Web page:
100 years after World War I, the struggle for proletarian principles is as relevant as ever

Printer-friendly versionSend by email

One hundred years ago, the war enters a new year of slaughter. It was supposed to have been "over by Christmas", but Christmas has been and gone and the war continues.

On Christmas Eve, fraternisations along the front line give rise to the "Christmas Truce". On their own initiative, and to the consternation of their officers, the soldiers – workers and peasants in uniform – spontaneously leave their trenches to exchange beer, cigarettes, and food. The General Staffs on both sides, taken by surprise, do not know how to react.

These fraternisations pose the question: what would have happened if there had been a workers’ Party, and International, capable of giving them a broader vision, allowing them to bear fruit and become a conscious opposition not only to the war but to its causes? But the workers have been abandoned by their parties: worse still, these parties have become the recruiting officers of the riling class. Behind the firing squads that await deserters and mutineers, stand the "socialist" ministers. The betrayal of the socialist parties in most of the belligerent nations has meant that the International has collapsed, incapable of applying the resolutions adopted by the Congresses of Stuttgart in 1907 and Basel in 1912: this collapse is the theme of one of the articles in this issue.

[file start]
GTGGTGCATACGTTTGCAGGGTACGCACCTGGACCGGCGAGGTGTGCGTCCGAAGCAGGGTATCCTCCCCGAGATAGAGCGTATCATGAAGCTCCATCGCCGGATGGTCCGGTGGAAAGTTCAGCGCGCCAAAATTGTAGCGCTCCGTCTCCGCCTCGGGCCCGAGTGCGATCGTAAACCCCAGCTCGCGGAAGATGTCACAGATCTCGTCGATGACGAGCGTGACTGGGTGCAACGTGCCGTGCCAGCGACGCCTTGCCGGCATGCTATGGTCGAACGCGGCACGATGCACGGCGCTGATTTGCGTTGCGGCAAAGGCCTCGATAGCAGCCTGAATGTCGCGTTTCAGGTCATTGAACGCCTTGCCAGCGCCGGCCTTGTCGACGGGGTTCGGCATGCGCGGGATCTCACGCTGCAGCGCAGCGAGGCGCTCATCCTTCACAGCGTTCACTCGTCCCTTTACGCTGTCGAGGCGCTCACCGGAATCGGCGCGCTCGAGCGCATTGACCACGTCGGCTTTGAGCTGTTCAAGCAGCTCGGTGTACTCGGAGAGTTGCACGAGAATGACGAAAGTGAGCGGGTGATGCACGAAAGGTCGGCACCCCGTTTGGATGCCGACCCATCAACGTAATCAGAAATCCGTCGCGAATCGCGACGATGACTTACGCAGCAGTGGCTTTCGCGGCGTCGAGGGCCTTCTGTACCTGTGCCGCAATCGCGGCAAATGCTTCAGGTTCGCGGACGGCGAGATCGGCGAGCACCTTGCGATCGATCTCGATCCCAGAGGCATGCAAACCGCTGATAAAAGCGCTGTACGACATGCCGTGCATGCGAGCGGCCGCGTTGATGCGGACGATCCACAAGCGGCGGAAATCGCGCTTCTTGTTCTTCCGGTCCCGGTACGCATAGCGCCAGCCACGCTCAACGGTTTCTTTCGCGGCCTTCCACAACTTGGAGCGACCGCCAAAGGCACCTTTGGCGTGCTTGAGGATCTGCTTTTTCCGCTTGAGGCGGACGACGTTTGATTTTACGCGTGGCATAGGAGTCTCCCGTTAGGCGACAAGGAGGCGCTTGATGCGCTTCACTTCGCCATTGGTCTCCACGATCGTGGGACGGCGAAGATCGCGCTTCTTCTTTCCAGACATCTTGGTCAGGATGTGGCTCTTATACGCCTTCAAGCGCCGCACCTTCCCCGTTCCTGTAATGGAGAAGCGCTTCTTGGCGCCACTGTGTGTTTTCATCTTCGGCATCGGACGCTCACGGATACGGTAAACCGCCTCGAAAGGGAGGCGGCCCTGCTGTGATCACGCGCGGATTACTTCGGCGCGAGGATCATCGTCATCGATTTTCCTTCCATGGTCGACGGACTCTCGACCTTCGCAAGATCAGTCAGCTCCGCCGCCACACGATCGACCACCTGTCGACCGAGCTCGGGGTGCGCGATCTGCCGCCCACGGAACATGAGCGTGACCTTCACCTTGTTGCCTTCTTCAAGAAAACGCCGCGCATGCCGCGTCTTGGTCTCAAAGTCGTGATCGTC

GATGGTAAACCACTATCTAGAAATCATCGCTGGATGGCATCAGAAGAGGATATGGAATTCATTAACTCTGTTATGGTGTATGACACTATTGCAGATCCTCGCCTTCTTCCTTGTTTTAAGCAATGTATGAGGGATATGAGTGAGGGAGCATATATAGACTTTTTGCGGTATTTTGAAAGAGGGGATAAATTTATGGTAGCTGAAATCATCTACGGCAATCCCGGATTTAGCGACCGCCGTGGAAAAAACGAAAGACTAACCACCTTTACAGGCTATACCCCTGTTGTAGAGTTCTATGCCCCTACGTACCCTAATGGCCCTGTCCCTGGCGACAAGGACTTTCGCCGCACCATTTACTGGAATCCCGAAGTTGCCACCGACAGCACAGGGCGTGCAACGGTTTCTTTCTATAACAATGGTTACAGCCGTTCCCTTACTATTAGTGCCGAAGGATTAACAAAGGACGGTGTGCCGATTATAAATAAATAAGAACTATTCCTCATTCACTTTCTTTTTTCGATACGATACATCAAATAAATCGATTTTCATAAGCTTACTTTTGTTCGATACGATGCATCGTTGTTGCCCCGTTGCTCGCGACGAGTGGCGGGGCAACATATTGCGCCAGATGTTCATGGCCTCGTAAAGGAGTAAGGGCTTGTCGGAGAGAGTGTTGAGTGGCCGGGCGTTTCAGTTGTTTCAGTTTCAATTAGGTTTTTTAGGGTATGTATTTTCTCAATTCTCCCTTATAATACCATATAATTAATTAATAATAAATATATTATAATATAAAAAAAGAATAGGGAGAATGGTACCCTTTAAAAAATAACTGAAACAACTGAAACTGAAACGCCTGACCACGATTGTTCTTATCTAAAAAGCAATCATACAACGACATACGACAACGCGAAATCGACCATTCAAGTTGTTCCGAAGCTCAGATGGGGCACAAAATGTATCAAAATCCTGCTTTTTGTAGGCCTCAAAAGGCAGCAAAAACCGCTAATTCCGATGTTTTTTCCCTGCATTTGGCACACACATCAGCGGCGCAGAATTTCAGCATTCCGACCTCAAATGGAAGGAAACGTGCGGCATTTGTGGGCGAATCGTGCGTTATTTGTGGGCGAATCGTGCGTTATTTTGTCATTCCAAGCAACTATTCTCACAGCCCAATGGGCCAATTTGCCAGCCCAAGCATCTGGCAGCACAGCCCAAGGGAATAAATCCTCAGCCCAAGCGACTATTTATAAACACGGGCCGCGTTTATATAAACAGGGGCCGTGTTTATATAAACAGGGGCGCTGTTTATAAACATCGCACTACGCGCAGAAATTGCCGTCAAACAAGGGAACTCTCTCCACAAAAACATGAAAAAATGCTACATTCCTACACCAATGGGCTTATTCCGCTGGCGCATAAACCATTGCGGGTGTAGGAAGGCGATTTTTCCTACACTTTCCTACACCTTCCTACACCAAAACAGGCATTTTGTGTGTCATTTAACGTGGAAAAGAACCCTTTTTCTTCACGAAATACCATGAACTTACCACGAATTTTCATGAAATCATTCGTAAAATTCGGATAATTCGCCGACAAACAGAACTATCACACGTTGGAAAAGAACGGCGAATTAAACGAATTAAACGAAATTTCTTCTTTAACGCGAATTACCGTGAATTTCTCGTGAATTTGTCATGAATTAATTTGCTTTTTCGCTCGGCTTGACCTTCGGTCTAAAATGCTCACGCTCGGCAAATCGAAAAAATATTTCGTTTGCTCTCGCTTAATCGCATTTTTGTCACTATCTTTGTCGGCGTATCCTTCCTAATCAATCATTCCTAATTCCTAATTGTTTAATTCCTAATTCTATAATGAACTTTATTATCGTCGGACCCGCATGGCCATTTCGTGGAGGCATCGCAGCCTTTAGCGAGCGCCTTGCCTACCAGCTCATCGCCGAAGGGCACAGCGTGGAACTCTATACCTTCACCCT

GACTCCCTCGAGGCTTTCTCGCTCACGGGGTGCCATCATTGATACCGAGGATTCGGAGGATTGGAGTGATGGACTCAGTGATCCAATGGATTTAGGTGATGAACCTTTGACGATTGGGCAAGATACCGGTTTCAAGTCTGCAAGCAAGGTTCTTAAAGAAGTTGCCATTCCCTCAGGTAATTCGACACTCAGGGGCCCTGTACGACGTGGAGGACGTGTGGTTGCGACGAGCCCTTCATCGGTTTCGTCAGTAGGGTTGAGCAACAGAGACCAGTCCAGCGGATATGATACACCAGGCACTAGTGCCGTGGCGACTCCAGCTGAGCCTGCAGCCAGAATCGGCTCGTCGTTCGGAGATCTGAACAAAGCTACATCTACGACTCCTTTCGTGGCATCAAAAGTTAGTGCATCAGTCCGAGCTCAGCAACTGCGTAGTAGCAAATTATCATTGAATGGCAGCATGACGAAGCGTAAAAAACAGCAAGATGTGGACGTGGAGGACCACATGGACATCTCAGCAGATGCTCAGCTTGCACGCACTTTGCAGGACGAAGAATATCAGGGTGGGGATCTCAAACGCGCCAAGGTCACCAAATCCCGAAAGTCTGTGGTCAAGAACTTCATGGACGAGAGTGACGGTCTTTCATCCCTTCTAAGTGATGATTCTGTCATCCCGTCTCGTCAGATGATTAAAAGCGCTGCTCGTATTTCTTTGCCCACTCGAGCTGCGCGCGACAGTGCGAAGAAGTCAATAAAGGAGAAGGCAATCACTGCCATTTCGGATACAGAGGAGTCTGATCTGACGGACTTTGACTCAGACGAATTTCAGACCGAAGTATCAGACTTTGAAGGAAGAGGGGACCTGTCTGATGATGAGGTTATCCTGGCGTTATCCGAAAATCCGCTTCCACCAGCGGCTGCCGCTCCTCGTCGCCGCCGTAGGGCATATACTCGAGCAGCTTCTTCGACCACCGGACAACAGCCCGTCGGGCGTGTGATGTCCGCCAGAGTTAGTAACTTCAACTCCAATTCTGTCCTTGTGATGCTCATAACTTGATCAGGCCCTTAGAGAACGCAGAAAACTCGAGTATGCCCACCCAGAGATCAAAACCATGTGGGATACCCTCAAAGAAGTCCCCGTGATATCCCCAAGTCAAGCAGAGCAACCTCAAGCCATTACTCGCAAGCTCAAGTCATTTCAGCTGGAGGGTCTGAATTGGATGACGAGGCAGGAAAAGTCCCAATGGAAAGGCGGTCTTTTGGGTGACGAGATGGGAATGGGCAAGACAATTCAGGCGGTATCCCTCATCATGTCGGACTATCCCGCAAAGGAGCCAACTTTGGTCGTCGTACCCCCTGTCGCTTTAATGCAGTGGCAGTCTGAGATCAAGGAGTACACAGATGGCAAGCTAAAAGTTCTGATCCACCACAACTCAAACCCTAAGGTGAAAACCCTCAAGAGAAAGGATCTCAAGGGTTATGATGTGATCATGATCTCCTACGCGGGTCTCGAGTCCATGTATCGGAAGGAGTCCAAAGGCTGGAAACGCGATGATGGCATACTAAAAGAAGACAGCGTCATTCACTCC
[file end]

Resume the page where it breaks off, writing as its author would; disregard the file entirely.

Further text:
The New Year begins, but there will be no "Christmas Truce" in 1915: uneasy, the General Staffs will tighten discipline and shell the front lines next Christmas, to nip in the bud any attempt by soldiers and workers to bring the war to an end.

And yet, painfully and without any overall plan, the workers’ resistance re-emerges. In 1915 there will be more fraternisations on the fronts, major strikes in Scotland’s Clyde Valley, demonstrations of German working women against rationing. Little groups, like Die Internationale (of which Rosa Luxemburg is a member) or the Lichtstrahlen group in Germany, survivors of the wreckage of the International, begin to organise despite censorship and repression. In September, some of them will take part in the first international conference of socialists against the war, in the Swiss village of Zimmerwald. This conference, and the two that follow it, will confront the same problems as the 2nd International: is it possible to pursue a policy of "peace" without a policy of revolution? Is it possible to imagine rebuilding the International on the basis of the pre-1914 unity which has been revealed as an illusion?

This time, the left will win the battle, and the 3rd International which will come out of Zimmerwald will be explicitly communist, revolutionary, and centralised: it will be the answer to the failure of the International, just as the Soviets in 1917 will be the answer to the bankruptcy of unionism.